“I think that Simone tries real hard not to pay attention to what the expectation is of others,” said Biles, whose daughter has been predicted to win five gold medals. “I believe there’s more pressure on me than on Simone because I am so nervous. I mean, I am just a wreck. And Simone knows that so she is the one who would text me or call me, ‘Mom, I am doing good and I’m ready.’”

As their daughters prepare to compete Tuesday night, the moms are taking it all in — especially Wanda Hernandez, whose daughter Laurie is the first U.S. Hispanic-born gymnast to make the Olympic team in 30 years.

“Proud, very proud of Laurie,” Hernandez said of her teenage daughter. “And just grateful for the moment. At this point we’re just enjoying the team work, the leaders. Kudos to all of these parents. All the team and all the team moms, and just everybody that competes out there because it’s not just about our girls. Also other girls that have sweat, that have made such an effort whether you’re an elite or you’re college gymnastics or having fun — I can’t do it.”

“The moment you get on the beam, wow,” she added. “A lot of respect from me. I’m just totally grateful and enjoying the team camaraderie and the fact that Laurie has pure leaders and educators, coaches to look up to. I’m wowed.”

When asked if the group of moms had any celebration plans lined for after Thursday, they all laughed while replying, “Yes.”

“I have difficulty sleeping so I think my sleep will definitely come starting Friday,” Biles added.

There is just one thing their daughters’ team is missing: a nickname. The 1996 gold medal team was known as the “Magnificent Seven.” The 2012 crew was called the “Fierce Five.” As of now, the young ladies of 2016 are still waiting for the right fit.

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Lilly King Gets Gold in Rio After Doping Spat with Russian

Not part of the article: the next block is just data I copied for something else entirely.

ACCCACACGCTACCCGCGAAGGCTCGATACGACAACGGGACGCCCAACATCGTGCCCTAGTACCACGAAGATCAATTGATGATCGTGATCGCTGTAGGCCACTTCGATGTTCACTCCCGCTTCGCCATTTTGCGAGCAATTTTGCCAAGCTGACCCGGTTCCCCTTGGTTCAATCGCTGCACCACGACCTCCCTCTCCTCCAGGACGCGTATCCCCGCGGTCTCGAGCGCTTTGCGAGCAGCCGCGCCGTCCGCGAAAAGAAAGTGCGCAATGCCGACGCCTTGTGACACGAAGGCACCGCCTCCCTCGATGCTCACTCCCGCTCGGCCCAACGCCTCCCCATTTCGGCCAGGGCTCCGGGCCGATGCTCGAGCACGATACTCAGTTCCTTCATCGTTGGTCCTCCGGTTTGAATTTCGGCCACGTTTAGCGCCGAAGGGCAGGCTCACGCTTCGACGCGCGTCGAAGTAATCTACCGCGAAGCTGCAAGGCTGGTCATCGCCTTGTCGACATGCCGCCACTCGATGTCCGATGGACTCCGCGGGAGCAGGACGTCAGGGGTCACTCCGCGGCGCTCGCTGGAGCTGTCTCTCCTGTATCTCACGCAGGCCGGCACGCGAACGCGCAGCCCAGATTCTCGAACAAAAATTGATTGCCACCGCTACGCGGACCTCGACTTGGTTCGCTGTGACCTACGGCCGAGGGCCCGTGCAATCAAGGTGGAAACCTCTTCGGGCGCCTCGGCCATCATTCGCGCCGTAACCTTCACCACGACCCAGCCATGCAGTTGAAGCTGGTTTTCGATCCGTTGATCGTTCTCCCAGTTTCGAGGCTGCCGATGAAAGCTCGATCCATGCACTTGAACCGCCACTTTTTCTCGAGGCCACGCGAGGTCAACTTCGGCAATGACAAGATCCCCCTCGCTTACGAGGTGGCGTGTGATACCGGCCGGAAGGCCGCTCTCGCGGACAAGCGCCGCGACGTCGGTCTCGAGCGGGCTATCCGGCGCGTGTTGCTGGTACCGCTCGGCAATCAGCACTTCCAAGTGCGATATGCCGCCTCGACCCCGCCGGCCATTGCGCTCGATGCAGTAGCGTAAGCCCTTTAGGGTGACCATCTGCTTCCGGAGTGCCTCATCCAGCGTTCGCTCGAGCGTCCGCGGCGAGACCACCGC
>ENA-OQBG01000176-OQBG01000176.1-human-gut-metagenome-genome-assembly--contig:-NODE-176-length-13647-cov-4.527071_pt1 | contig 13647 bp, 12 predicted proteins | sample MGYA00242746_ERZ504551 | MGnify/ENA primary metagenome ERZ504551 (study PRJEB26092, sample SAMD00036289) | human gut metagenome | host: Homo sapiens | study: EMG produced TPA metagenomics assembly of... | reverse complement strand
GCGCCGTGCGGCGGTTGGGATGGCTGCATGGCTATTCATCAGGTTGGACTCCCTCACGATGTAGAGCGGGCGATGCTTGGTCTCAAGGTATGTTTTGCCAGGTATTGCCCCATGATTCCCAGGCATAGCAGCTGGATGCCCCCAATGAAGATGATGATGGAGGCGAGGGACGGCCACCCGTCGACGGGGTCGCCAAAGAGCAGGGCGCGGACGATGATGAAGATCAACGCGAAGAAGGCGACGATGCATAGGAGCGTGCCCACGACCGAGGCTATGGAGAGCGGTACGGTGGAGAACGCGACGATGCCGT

Amin Mohammad Jamali/Getty Images(RIO DE JANEIRO) — American swimmer Lilly King put her money where her mouth was and bested Russian Yulia Efimova for the gold in the 100-meter breaststroke Monday night.

King had been critical of Efimova over her reported history with drugs — the Russian was
suspended 16 months for doping and later failed a test for the banned substance meldonium.

After Efimova won her semi-final round on Sunday, she wagged No. 1 with her finger. King, who was watching the race from a viewing area at the time, wagged No. 1 with her finger as well.

King took the gold Monday with a time of 1:04.93, setting an Olympic record. Efimova came in second with a time of 1:05.50.

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Syrian Refugee Swimmer Moved from One Country to Another to Continue His Sport

ABC News(LONDON) — Rami Anis fled his hometown of Aleppo, Syria, five years ago to escape the violent civil war ravaging the country.

He also left for his swimming career, which could have come to an abrupt end if he became one of the many in Syria who were kidnapped or forced to join the government’s army.

“I thought that I would be back after two months,” Anis, now 25, told ABC News. “But unfortunately the war kept getting worse.”

Now he is in Rio as part of the first refugee team to ever participate in the Olympics.

“I’m very proud. It’s the dream of any athlete to participate in the Olympics,” he said. “I will carry the International Olympic Committee’s flag, but my soul and heart will be with my home, Syria.”

Anis’ love for swimming came from his uncles who are Syrian swimming champions. He has been swimming since he was 7 years old and professionally since he was 14.

After leaving Syria, his first stop was Turkey, where he trained with a local swimming club. But he was unable to join competitions there because he didn’t have Turkish citizenship.

So he went on the move again, traveling in an inflatable boat to Greece, then going to Macedonia, Serbia, Croatia, Hungary and Germany, until finally settling in Belgium.

When Anis first arrived in his new country, he lived in a refugee camp in Fleurus near the Belgian city of Charleroi. He wanted to swim with a club nearby, but couldn’t afford it.

He tried for a few months to train in a public swimming pool before eventually asking to join a club in Ghent where he received an offer to train for free. Anis at first had to travel six hours a day between Fleurus and Ghent to train for two hours. But when his trainer, former Olympic swimmer Carine Verbauwen, found out about his situation after two weeks, she helped him find housing nearby.